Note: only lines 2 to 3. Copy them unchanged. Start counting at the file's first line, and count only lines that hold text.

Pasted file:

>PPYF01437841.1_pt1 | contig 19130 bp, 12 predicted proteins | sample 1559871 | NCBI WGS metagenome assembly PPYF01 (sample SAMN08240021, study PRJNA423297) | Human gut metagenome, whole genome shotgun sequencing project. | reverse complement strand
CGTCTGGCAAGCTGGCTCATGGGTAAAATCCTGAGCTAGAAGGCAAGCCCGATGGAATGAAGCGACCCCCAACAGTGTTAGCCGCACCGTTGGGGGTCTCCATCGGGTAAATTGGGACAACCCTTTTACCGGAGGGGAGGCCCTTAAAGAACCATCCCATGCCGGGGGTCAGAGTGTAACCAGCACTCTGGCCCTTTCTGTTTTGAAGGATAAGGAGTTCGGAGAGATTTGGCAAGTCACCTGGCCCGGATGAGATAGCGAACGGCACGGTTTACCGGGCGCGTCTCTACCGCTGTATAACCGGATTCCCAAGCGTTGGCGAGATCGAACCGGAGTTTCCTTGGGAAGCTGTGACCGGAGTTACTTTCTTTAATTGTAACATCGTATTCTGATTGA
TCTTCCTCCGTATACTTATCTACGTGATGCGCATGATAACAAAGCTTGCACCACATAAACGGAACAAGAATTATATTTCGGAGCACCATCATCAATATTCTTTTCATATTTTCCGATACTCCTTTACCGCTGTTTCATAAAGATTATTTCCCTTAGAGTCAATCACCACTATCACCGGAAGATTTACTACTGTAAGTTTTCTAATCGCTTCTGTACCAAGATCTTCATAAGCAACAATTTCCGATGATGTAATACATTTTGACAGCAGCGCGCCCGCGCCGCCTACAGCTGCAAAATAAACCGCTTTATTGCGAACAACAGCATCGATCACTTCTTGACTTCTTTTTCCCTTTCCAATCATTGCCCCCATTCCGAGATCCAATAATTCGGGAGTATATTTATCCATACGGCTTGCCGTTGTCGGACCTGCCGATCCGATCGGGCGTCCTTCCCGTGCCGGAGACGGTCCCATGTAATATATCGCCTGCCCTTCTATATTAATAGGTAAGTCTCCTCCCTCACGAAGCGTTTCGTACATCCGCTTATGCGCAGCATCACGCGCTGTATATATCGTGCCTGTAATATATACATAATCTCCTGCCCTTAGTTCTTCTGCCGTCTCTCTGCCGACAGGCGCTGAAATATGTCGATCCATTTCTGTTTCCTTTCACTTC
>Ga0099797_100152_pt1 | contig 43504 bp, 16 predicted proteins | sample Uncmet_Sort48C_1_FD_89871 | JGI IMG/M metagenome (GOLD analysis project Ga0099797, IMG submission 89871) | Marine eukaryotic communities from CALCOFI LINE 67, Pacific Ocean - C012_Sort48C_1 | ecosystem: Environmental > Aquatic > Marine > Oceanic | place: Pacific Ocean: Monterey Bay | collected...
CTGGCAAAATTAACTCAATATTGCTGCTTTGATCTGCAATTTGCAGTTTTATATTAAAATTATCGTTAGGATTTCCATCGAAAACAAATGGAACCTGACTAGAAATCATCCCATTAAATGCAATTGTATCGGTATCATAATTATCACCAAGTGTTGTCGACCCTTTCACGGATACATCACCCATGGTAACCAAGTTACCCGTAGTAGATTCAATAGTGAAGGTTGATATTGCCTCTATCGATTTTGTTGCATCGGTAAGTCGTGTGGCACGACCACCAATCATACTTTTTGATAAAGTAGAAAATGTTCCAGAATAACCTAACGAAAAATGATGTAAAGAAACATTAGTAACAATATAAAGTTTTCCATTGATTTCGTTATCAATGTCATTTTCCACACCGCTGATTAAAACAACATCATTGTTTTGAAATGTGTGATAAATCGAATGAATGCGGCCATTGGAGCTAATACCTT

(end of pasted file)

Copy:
CGTCTGGCAAGCTGGCTCATGGGTAAAATCCTGAGCTAGAAGGCAAGCCCGATGGAATGAAGCGACCCCCAACAGTGTTAGCCGCACCGTTGGGGGTCTCCATCGGGTAAATTGGGACAACCCTTTTACCGGAGGGGAGGCCCTTAAAGAACCATCCCATGCCGGGGGTCAGAGTGTAACCAGCACTCTGGCCCTTTCTGTTTTGAAGGATAAGGAGTTCGGAGAGATTTGGCAAGTCACCTGGCCCGGATGAGATAGCGAACGGCACGGTTTACCGGGCGCGTCTCTACCGCTGTATAACCGGATTCCCAAGCGTTGGCGAGATCGAACCGGAGTTTCCTTGGGAAGCTGTGACCGGAGTTACTTTCTTTAATTGTAACATCGTATTCTGATTGA
TCTTCCTCCGTATACTTATCTACGTGATGCGCATGATAACAAAGCTTGCACCACATAAACGGAACAAGAATTATATTTCGGAGCACCATCATCAATATTCTTTTCATATTTTCCGATACTCCTTTACCGCTGTTTCATAAAGATTATTTCCCTTAGAGTCAATCACCACTATCACCGGAAGATTTACTACTGTAAGTTTTCTAATCGCTTCTGTACCAAGATCTTCATAAGCAACAATTTCCGATGATGTAATACATTTTGACAGCAGCGCGCCCGCGCCGCCTACAGCTGCAAAATAAACCGCTTTATTGCGAACAACAGCATCGATCACTTCTTGACTTCTTTTTCCCTTTCCAATCATTGCCCCCATTCCGAGATCCAATAATTCGGGAGTATATTTATCCATACGGCTTGCCGTTGTCGGACCTGCCGATCCGATCGGGCGTCCTTCCCGTGCCGGAGACGGTCCCATGTAATATATCGCCTGCCCTTCTATATTAATAGGTAAGTCTCCTCCCTCACGAAGCGTTTCGTACATCCGCTTATGCGCAGCATCACGCGCTGTATATATCGTGCCTGTAATATATACATAATCTCCTGCCCTTAGTTCTTCTGCCGTCTCTCTGCCGACAGGCGCTGAAATATGTCGATCCATTTCTGTTTCCTTTCACTTC